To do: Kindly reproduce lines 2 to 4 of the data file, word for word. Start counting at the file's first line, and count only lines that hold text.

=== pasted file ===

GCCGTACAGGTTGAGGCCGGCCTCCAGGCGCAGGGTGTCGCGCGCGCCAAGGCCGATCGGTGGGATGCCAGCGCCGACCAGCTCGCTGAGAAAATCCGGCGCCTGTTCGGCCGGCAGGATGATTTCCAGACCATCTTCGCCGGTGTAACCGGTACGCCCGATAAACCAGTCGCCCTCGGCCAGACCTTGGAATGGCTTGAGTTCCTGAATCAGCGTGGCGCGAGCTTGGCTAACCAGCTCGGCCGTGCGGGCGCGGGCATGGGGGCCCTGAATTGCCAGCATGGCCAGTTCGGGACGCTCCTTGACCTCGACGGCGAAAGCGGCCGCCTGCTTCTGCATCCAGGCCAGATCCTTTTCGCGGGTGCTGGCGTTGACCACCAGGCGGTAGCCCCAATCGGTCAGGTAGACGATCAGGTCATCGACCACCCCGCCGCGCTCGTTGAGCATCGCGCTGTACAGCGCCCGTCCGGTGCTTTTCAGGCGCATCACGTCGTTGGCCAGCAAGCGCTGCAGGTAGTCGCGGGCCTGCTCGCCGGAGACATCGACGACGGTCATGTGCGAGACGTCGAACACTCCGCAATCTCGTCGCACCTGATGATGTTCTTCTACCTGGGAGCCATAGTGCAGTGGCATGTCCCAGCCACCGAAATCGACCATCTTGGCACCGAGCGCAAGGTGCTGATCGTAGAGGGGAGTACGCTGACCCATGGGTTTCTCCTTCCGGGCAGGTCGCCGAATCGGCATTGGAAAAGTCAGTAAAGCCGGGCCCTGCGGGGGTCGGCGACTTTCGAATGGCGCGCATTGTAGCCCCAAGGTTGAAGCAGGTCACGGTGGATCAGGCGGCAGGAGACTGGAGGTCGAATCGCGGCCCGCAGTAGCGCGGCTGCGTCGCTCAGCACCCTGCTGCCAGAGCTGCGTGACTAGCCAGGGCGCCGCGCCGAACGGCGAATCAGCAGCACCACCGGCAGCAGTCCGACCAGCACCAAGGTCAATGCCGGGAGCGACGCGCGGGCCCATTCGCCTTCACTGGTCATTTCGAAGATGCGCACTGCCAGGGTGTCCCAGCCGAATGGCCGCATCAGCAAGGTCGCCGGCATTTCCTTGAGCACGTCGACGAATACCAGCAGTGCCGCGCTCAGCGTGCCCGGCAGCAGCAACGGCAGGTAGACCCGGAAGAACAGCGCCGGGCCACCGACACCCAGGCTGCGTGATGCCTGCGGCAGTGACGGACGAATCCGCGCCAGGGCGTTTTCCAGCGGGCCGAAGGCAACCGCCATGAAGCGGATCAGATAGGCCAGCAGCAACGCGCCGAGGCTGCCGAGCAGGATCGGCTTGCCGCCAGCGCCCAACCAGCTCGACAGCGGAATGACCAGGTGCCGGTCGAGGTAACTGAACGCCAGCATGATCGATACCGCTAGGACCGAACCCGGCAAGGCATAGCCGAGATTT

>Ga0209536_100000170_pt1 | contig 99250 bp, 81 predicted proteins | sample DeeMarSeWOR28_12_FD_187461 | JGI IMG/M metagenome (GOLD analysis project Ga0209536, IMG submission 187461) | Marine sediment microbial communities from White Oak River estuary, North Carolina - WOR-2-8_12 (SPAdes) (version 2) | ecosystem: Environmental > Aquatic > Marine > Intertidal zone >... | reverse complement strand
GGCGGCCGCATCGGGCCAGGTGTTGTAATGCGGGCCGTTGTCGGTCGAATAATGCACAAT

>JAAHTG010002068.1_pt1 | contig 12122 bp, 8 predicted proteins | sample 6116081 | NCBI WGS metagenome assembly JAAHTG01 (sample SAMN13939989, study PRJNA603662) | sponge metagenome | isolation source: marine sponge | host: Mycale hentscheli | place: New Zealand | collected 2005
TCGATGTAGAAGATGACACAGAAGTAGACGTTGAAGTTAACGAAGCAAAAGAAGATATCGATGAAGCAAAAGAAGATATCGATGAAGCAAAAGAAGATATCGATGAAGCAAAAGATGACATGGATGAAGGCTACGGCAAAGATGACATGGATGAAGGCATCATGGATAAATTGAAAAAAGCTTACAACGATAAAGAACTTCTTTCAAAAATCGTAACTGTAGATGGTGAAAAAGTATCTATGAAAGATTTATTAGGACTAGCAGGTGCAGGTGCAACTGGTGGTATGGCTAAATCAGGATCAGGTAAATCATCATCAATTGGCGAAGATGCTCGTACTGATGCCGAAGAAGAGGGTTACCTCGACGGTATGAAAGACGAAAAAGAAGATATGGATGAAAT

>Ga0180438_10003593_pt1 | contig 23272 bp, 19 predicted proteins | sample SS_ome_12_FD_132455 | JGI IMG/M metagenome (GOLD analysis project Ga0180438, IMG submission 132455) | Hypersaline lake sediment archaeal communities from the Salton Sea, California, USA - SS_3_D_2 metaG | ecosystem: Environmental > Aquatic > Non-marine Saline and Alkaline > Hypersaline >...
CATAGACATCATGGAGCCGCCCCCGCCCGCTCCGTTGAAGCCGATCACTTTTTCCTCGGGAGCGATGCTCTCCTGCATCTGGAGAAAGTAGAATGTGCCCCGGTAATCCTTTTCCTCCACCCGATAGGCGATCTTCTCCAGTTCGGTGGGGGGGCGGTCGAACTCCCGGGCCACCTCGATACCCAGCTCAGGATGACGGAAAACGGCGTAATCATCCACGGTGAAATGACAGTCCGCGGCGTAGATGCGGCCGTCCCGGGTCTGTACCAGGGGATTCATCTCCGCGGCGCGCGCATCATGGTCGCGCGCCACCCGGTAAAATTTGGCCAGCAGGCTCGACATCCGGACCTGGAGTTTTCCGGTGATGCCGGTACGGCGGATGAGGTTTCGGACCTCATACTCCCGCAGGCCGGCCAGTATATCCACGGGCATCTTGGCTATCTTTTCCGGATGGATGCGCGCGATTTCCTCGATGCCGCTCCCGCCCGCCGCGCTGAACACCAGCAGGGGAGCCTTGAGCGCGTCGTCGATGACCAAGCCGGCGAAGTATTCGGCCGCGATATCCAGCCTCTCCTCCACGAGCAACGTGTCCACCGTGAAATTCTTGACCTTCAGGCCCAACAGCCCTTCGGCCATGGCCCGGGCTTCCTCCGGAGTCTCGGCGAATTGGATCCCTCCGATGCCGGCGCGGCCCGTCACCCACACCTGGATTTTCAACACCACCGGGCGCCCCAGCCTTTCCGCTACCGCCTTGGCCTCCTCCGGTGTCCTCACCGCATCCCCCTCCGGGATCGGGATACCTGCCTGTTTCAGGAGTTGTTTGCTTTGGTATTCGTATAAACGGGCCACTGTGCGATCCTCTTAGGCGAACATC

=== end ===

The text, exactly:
>Ga0209536_100000170_pt1 | contig 99250 bp, 81 predicted proteins | sample DeeMarSeWOR28_12_FD_187461 | JGI IMG/M metagenome (GOLD analysis project Ga0209536, IMG submission 187461) | Marine sediment microbial communities from White Oak River estuary, North Carolina - WOR-2-8_12 (SPAdes) (version 2) | ecosystem: Environmental > Aquatic > Marine > Intertidal zone >... | reverse complement strand
GGCGGCCGCATCGGGCCAGGTGTTGTAATGCGGGCCGTTGTCGGTCGAATAATGCACAAT

>JAAHTG010002068.1_pt1 | contig 12122 bp, 8 predicted proteins | sample 6116081 | NCBI WGS metagenome assembly JAAHTG01 (sample SAMN13939989, study PRJNA603662) | sponge metagenome | isolation source: marine sponge | host: Mycale hentscheli | place: New Zealand | collected 2005